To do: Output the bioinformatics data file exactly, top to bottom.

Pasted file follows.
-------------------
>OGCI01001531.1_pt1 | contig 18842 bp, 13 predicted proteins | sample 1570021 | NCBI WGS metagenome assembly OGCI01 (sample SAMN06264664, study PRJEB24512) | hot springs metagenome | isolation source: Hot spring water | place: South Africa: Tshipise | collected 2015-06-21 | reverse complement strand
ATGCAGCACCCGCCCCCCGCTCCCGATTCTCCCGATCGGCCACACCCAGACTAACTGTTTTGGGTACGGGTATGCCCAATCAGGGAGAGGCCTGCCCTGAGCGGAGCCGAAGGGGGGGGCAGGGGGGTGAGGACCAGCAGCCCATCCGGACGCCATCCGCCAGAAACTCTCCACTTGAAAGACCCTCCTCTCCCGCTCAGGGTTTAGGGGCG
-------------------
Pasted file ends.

>OGCI01001531.1_pt1 | contig 18842 bp, 13 predicted proteins | sample 1570021 | NCBI WGS metagenome assembly OGCI01 (sample SAMN06264664, study PRJEB24512) | hot springs metagenome | isolation source: Hot spring water | place: South Africa: Tshipise | collected 2015-06-21 | reverse complement strand
ATGCAGCACCCGCCCCCCGCTCCCGATTCTCCCGATCGGCCACACCCAGACTAACTGTTTTGGGTACGGGTATGCCCAATCAGGGAGAGGCCTGCCCTGAGCGGAGCCGAAGGGGGGGGCAGGGGGGTGAGGACCAGCAGCCCATCCGGACGCCATCCGCCAGAAACTCTCCACTTGAAAGACCCTCCTCTCCCGCTCAGGGTTTAGGGGCG